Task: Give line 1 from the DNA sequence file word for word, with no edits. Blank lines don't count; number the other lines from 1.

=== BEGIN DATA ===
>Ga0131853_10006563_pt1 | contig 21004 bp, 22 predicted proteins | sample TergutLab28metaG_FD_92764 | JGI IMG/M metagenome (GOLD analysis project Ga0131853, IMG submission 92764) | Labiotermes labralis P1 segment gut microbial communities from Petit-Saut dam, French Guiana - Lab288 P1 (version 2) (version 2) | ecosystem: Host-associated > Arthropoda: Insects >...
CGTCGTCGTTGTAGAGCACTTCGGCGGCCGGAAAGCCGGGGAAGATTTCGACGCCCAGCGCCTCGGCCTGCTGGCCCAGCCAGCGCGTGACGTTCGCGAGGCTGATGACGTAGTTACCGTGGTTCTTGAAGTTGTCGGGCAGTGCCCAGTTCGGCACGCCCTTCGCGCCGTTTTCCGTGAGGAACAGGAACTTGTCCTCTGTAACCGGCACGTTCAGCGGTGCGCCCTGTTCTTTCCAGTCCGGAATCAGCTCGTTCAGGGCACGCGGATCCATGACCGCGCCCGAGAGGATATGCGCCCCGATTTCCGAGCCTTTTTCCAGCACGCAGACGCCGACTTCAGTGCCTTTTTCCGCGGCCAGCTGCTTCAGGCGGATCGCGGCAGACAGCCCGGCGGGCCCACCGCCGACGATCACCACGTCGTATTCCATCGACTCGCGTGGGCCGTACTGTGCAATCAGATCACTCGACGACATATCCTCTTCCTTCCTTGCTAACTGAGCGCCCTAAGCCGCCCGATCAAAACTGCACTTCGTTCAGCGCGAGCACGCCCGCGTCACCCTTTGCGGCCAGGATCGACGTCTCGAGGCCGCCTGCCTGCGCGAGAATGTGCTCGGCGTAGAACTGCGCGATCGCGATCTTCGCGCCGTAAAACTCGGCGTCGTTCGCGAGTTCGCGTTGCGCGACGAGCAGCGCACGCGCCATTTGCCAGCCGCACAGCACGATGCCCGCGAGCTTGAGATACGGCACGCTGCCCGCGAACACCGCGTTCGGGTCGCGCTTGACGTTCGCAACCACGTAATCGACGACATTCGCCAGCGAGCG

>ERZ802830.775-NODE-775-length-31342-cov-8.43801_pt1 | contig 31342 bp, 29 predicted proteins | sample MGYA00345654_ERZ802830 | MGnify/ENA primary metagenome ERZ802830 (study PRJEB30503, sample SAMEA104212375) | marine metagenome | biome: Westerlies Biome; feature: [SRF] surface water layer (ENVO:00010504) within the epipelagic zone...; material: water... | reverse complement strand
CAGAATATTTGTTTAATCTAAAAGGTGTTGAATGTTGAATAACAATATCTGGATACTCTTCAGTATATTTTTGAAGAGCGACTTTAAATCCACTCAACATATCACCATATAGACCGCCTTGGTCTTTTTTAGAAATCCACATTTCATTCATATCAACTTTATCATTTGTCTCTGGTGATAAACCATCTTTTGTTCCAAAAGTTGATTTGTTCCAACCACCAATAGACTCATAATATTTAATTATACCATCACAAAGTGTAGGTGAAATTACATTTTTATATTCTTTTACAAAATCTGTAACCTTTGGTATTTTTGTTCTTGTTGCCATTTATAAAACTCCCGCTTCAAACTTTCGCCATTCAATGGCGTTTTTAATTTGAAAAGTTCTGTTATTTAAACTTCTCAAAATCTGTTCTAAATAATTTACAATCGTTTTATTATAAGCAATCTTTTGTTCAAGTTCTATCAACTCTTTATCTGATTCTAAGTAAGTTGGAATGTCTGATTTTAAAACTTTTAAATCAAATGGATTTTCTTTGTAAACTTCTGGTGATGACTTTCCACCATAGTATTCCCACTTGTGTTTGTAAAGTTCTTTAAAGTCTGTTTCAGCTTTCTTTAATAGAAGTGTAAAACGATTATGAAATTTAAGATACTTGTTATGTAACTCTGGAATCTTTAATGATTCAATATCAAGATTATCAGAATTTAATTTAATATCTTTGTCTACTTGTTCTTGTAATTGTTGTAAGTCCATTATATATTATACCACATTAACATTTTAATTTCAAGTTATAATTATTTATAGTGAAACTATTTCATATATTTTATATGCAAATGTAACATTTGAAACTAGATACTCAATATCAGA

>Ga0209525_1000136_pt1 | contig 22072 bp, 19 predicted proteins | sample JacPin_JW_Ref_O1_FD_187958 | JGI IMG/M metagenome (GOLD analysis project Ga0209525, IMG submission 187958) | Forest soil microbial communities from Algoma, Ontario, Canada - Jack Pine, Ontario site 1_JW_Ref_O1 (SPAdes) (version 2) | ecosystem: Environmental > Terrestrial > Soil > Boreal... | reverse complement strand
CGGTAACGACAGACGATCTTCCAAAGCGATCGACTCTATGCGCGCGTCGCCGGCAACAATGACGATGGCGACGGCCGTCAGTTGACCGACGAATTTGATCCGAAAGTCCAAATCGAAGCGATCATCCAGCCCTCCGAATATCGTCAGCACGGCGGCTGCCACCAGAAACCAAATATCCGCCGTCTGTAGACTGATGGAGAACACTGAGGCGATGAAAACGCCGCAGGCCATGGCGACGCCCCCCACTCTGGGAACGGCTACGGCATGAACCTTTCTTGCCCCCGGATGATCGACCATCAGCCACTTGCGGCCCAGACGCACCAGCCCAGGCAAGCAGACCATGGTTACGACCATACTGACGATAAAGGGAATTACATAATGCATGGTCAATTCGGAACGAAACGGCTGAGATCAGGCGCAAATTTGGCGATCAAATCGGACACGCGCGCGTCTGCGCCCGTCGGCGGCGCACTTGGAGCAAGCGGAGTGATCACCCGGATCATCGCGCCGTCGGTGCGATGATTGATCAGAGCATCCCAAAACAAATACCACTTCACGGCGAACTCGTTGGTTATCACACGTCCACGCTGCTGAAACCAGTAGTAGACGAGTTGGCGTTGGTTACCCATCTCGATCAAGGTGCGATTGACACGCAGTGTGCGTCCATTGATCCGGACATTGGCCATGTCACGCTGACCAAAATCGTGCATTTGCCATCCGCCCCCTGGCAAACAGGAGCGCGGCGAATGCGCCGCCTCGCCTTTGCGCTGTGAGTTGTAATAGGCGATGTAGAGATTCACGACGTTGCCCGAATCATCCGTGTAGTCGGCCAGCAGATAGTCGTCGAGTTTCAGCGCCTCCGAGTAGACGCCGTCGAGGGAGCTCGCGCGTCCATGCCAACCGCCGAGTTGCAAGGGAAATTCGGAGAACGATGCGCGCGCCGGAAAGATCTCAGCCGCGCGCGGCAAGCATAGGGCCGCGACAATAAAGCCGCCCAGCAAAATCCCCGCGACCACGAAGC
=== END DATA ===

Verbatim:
>Ga0131853_10006563_pt1 | contig 21004 bp, 22 predicted proteins | sample TergutLab28metaG_FD_92764 | JGI IMG/M metagenome (GOLD analysis project Ga0131853, IMG submission 92764) | Labiotermes labralis P1 segment gut microbial communities from Petit-Saut dam, French Guiana - Lab288 P1 (version 2) (version 2) | ecosystem: Host-associated > Arthropoda: Insects >...